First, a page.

The South African Airways (SAA) and SA Express unveiled a joint effort to up the ante in the training of young South Africans to become qualified commercial pilots, with a focus on addressing on advancing black representation in the profession.
Speaking at the launch of the cadet program, the minister of public enterprises Malusi Gigaba was spiting fire in an address couched to defend the emphasis on producing black pilots. This stands against protests launched by some parties, like trade union Solidarity, who have argued that SAA was practicing ‘reverse racism’ in its training program and others suggesting that standards will be compromised in pursuit of affirmative action.
Gigaba said “We cannot deny the fact that South Africa remains to this day divided in terms of race, gender as well as the distribution of wealth, income and poverty. This does not mean, as some critics have pointed out, that we should lower our qualification standards or that we should create barriers for white South Africans to be eligible for training or even create uncondusive conditions during training which would make it impossible for them to succeed”.
Added Gigaba, “We need to ensure that we maintain the high quality standards of pilots as required by the South African Civil Aviation Authority as well as the International Civil Aviation Organization. However, we must make bold to say that nothing in black South Africans is inherently devoid of merit and white South Africans are also not inherently meritorious”
He said while equity the airlines will still absorb into the pool of pilots “the best of the best”.
The two state-owned airlines announced today that they will pull together their resources to create a jointly managed and resourced national pilot training programme, paying for the trainees’ classroom tuition, practical training, flying time, accommodation, travel and other related expenses.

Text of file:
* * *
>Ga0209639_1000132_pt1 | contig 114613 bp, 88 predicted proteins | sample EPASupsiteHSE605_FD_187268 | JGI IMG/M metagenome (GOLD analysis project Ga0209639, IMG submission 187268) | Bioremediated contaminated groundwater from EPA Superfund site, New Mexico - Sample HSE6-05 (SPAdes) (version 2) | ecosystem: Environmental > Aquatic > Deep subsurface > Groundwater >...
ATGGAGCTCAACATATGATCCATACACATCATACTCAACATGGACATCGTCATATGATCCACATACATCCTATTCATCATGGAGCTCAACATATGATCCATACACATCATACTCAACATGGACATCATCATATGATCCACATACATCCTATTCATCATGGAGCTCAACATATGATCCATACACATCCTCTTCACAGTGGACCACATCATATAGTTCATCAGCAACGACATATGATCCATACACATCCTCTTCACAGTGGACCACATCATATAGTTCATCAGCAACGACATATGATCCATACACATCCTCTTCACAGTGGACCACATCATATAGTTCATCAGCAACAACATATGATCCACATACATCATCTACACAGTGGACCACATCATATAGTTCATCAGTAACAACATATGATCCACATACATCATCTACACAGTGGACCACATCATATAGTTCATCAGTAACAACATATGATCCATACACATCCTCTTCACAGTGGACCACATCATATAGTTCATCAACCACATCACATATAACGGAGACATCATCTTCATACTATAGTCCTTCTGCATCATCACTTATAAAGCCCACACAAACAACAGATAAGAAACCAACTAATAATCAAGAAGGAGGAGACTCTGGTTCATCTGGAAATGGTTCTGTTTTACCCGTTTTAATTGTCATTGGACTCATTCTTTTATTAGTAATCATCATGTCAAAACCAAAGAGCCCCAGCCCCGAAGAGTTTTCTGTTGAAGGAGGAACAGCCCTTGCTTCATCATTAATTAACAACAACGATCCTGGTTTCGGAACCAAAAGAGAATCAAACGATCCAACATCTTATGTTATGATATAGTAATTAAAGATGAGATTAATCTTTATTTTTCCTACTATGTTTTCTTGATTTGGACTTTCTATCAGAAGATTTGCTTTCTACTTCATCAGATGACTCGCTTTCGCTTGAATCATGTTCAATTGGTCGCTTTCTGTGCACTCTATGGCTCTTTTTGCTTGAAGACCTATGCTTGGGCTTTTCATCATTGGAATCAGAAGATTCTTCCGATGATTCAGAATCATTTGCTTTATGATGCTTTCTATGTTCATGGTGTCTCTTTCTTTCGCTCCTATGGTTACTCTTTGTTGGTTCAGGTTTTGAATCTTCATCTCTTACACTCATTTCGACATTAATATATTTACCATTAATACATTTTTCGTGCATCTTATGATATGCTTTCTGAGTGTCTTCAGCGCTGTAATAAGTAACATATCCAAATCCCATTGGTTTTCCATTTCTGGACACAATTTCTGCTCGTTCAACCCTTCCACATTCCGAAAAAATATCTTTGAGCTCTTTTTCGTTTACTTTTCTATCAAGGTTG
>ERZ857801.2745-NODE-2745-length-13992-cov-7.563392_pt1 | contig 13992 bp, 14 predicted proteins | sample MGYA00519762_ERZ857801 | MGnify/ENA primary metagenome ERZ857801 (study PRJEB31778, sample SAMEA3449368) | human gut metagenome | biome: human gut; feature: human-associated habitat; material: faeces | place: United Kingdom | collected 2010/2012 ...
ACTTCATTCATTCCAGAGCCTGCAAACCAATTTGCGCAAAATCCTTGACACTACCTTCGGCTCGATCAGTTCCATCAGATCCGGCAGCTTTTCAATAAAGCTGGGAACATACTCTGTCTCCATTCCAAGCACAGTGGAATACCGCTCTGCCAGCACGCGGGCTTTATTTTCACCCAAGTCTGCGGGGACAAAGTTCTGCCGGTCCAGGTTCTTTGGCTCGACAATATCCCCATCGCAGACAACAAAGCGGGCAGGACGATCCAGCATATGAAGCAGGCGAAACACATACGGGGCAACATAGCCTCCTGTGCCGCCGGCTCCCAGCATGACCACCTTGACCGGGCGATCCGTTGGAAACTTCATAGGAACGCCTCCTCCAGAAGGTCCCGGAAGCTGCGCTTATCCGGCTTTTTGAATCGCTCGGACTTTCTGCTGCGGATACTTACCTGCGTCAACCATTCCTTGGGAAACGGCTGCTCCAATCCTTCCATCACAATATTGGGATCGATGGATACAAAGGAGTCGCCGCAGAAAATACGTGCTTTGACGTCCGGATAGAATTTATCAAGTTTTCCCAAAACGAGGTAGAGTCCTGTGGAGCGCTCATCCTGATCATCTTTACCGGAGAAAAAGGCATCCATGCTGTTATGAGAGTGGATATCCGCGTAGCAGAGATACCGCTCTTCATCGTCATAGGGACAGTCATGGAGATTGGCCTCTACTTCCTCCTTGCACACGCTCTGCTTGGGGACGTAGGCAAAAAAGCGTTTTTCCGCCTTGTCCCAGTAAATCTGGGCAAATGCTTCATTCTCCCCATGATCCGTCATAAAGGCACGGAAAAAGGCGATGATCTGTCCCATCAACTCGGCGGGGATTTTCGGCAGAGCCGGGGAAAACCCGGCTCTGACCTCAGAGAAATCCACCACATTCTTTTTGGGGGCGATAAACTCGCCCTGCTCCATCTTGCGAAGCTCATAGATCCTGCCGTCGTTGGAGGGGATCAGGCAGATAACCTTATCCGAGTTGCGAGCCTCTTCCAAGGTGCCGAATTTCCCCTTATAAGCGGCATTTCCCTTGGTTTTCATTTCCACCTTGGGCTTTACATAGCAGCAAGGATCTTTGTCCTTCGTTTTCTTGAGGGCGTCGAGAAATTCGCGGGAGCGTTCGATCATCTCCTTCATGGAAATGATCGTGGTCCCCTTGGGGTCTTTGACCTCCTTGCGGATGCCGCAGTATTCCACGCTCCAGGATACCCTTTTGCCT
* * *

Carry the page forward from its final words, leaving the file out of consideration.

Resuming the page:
The SOE’s said with a combined budget they want to ensure that trainees have access to highly qualified instructors, combining the very best of training methods, using purpose-built training facilities and state of the art aircraft that boast some of the best technology available in present day aviation.
SAA CEO Monwabisi Kalawe said “As the national carrier and good corporate citizen, SAA is aligned with South Africa’s employment equity objectives to accelerate skills development, extending these exciting programmes to our youth. This is an excellent opportunity for Africa’s best airline to develop and empower our country’s youth.”
SA Express CEO Inati Ntshanga said “We spent time looking at how best we could contribute towards the task of training much needed pilots for South Africa, and for our continent. This programme is going to make a huge dent in addressing the serious shortage of skills that we are seeing in the South African aviation industry. Although SA Express is far ahead when compared to the rest of the industry – we have 47 black pilots out of 255 – there’s a lot to be done still.”
The SOE’s lamented the slow transformation of the aviation industry and quoted from relevant stats.
“According to the latest audited civil aviation statistics, of the 26 022 aviation personnel licence holders South Africa had in 2012, only 2776 were African, 670 were Coloured, 553 were Indian whilst 17 346 were White. A further examination of those numbers revealed that a mere 1668 of those licence holders were African women, 383 of them were Colored women, 238 were Indian women and 2169 were White women”.
“A combined total of less than 4 000 African, coloured and Indian practitioners – against 17 346 whites – is simply not sustainable”, Public Enterprises Minister Malusi Gigaba said this morning, “SAA and SA Express are demonstrating here today, that indeed state owned companies, in the right hands, can be unique instruments at the disposal of our developmental state – whether its through driving transformation as we are doing here today, or systematically driving investment in our economy.”